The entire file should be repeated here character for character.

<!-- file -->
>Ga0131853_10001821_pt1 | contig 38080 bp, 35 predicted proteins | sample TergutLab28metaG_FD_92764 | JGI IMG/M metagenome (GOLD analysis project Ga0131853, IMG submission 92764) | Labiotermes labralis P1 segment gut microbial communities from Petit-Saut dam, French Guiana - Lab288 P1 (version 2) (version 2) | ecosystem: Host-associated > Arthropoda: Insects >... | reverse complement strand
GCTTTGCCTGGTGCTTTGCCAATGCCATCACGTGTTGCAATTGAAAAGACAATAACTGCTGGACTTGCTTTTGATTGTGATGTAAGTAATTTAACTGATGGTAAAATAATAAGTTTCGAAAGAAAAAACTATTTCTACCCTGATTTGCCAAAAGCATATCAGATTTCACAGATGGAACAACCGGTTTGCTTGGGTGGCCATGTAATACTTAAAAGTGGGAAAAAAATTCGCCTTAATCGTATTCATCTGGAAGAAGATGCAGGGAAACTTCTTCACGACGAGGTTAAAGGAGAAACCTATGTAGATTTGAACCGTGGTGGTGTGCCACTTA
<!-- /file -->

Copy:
>Ga0131853_10001821_pt1 | contig 38080 bp, 35 predicted proteins | sample TergutLab28metaG_FD_92764 | JGI IMG/M metagenome (GOLD analysis project Ga0131853, IMG submission 92764) | Labiotermes labralis P1 segment gut microbial communities from Petit-Saut dam, French Guiana - Lab288 P1 (version 2) (version 2) | ecosystem: Host-associated > Arthropoda: Insects >... | reverse complement strand
GCTTTGCCTGGTGCTTTGCCAATGCCATCACGTGTTGCAATTGAAAAGACAATAACTGCTGGACTTGCTTTTGATTGTGATGTAAGTAATTTAACTGATGGTAAAATAATAAGTTTCGAAAGAAAAAACTATTTCTACCCTGATTTGCCAAAAGCATATCAGATTTCACAGATGGAACAACCGGTTTGCTTGGGTGGCCATGTAATACTTAAAAGTGGGAAAAAAATTCGCCTTAATCGTATTCATCTGGAAGAAGATGCAGGGAAACTTCTTCACGACGAGGTTAAAGGAGAAACCTATGTAGATTTGAACCGTGGTGGTGTGCCACTTA